As you may have noticed, whole grains are all the rage these days. But what’s all the fuss about, and should you really be eating more of them?

Let us make it simple for you: Yes. And that’s why we just released our brand new whole grains cookbook, Whole Grains Around the World.

But why should you be eating more whole grains, you ask? Easy. Because they’re healthy, and because they’re delicious.

Whole Grains Are Good For You

Whole Grains Are Healthy

Need some proof? Here are some of our favorite fun facts about how whole grains can make you healthier:

  • Increasing whole grain food intake by about 3 servings is linked with a 19-22% lower risk of heart disease.
  • Compared to people who eat the least whole grains, people who eat the most whole grains have a 16-18% lower risk of death from all causes.
  • Whole grains can help improve gut bacteria.
  • Fiber from whole grains is thought to be the most protective type of fiber against type 2 diabetes.
  • Healthy diets with whole grains may also reduce the risk of Alzheimer’s disease by up to 54%.

These are just a few of the health benefits of whole grains. If you’re a whole grain nerd who wants more, check out our research summary of major findings regarding the health benefits of whole grains.

Whole Grains Are Delicious

But here’s the thing you really need to know: In addition to being healthy, whole grains taste really good. And here at Oldways, we’re ready to prove it to you. In keeping with our mission of health through heritage, our new cookbook, Whole Grains Around the World, takes you on a tour of the world’s cuisines—Mediterranean, African, Latin American, and Asian—to show you how whole grains figure into all of them.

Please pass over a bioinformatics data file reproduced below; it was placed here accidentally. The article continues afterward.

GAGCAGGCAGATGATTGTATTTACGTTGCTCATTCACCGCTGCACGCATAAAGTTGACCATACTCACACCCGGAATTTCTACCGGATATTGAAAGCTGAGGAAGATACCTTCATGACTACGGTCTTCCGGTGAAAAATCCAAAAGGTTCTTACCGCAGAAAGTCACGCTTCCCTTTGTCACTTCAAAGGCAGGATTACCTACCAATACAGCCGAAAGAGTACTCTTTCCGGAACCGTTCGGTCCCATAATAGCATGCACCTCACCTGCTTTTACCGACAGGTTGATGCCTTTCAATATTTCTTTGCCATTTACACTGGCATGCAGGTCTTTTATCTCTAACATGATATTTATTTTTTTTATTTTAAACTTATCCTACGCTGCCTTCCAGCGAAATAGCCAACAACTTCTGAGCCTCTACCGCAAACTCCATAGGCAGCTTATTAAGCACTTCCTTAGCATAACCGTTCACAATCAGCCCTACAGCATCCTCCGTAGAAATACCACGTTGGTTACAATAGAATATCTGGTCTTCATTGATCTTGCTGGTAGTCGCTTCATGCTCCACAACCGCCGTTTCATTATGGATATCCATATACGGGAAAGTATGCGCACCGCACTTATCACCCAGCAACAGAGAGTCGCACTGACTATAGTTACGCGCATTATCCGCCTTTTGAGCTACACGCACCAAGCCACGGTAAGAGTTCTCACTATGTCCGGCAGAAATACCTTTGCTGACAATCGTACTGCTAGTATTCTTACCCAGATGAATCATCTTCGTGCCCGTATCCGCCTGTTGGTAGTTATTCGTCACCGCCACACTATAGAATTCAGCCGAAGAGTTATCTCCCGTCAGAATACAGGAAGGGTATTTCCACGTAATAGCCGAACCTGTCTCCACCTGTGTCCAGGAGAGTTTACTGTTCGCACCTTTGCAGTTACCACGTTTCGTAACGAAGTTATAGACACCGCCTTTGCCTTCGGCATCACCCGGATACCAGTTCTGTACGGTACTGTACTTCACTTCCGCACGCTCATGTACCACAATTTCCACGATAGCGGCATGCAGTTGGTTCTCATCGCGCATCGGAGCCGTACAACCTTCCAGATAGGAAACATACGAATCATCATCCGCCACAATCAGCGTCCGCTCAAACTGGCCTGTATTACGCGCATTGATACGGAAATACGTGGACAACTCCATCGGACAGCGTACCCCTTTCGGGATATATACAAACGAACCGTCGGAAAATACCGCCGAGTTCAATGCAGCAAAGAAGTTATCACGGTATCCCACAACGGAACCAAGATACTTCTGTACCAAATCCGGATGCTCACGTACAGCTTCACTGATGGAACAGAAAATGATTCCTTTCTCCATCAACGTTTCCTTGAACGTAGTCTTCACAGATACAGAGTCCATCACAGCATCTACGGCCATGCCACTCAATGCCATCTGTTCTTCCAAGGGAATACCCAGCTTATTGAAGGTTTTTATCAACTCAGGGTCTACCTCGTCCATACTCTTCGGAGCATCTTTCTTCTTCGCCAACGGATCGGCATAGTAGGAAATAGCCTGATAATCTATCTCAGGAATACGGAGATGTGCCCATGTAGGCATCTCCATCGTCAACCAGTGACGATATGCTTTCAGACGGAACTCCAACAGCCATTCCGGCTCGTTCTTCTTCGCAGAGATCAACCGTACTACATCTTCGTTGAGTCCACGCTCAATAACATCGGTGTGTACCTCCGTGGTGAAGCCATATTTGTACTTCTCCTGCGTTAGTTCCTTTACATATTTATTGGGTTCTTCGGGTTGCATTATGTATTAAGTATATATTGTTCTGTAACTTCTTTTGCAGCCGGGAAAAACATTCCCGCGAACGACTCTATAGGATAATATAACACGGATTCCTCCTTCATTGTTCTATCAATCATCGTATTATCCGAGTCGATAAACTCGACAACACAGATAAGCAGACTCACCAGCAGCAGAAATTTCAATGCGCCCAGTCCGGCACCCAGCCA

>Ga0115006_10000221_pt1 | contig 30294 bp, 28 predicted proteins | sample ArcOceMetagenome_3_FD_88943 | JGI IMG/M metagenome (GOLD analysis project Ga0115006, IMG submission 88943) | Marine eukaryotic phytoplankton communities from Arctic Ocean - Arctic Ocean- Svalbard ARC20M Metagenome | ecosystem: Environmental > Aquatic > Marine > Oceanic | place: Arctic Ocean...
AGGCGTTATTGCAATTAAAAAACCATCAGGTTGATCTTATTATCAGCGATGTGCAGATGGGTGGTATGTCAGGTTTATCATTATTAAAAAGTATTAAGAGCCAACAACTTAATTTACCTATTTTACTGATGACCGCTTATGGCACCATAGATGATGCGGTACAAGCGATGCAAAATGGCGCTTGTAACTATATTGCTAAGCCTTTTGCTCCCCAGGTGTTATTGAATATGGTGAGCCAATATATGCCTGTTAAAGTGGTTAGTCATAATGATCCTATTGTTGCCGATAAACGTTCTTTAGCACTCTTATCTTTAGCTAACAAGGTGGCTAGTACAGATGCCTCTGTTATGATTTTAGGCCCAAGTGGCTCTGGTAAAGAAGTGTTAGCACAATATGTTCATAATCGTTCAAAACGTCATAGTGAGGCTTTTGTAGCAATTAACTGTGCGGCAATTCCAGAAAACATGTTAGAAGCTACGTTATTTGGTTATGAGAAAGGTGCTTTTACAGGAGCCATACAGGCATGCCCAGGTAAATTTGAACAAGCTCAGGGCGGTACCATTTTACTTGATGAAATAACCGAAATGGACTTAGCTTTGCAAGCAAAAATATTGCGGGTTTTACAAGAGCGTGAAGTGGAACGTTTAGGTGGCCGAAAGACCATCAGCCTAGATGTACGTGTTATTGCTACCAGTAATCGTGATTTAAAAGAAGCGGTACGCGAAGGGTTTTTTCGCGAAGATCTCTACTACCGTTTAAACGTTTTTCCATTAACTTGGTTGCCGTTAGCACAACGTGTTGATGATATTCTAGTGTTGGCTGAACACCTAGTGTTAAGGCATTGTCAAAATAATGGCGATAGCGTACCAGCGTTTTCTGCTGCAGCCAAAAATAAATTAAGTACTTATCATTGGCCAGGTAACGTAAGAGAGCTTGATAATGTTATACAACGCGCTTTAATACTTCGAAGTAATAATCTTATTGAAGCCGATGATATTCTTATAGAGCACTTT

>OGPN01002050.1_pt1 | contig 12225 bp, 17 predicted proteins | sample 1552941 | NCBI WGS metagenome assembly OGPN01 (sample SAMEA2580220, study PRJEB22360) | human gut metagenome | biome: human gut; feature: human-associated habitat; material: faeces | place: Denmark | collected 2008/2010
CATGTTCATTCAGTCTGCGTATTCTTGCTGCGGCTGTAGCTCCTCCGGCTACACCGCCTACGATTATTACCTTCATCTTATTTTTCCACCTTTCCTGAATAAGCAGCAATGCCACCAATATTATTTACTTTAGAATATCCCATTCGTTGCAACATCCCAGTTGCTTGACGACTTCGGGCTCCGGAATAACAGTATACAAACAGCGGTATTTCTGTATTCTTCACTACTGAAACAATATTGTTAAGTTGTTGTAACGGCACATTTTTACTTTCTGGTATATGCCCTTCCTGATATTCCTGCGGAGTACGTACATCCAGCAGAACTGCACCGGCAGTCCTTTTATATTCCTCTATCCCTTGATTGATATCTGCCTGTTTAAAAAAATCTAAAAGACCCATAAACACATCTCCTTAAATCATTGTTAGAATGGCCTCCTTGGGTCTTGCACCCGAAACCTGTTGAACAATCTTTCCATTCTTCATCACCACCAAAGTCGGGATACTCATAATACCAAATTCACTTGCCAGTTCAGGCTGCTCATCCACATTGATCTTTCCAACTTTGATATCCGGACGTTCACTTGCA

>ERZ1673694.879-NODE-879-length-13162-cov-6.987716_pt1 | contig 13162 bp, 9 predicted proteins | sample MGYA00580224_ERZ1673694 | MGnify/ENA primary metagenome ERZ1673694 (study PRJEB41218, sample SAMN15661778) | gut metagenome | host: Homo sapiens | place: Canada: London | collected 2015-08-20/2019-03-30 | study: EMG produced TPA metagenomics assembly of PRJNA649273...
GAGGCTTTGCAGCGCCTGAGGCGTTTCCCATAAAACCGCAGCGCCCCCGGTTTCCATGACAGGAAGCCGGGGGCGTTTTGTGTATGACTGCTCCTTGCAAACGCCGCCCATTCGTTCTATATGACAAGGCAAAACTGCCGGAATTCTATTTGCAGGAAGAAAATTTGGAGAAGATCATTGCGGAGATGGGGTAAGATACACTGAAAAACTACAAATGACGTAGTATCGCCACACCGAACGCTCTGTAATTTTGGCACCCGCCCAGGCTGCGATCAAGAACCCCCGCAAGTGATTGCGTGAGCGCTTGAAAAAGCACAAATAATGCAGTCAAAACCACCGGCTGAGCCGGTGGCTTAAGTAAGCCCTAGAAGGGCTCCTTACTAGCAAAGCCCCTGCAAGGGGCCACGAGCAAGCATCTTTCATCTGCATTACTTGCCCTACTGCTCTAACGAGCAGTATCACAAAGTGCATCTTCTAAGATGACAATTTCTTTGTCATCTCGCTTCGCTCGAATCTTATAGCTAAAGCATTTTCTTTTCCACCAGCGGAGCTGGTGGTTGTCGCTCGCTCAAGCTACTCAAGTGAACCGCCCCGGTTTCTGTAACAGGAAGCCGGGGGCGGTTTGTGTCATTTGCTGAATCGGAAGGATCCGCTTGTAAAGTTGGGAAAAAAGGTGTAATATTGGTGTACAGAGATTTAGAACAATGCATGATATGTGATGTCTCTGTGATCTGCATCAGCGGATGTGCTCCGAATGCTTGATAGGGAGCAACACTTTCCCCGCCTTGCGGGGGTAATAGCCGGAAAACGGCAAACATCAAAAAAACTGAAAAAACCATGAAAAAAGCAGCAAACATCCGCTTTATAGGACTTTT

Here’s a little sneak peek at one of our favorite recipes.


Whole Grains Around the World book

Veggie Omelet with Farro (serves 2)

  • 1 tablespoon olive oil
  • 1 small zucchini, diced
  • 1 red bell pepper, diced
  • ¼ cup cooked farro (1 cup of farro simmered in 2 ¼ cups of water for 25-40 minutes yields 3 cups of cooked farro)
  • 1 teaspoon dried tarragon
  • 2 eggs
  • 1 teaspoon water

Heat the olive oil in a small skillet. Add the zucchini and pepper and sauté over medium-low heat for about 5 minutes, until the vegetables soften. Turn the heat up to medium-high and cook for a few minutes until the liquid in the pan evaporates, then add the farro. Combine the tarragon, eggs, and water in a small bowl and beat until smooth. Pour the eggs into the pan over the vegetables, reduce the heat to medium low, and cook until the edges of the omelet are set. Gently run a spatula under the eggs, lift up and tilt the pan to let some of the uncooked egg run into the bottom. Continue cooking for about 3 minutes longer, until the eggs are set.



And there’s 70 more where this came from, plus bonus information on the different types of whole grains, tips on how to cook them, and more. Learn about the book here, and order your copy today.

To health, to heritage, and to whole grains!

Kelly Grace Weaver, Director of Marketing and Communications


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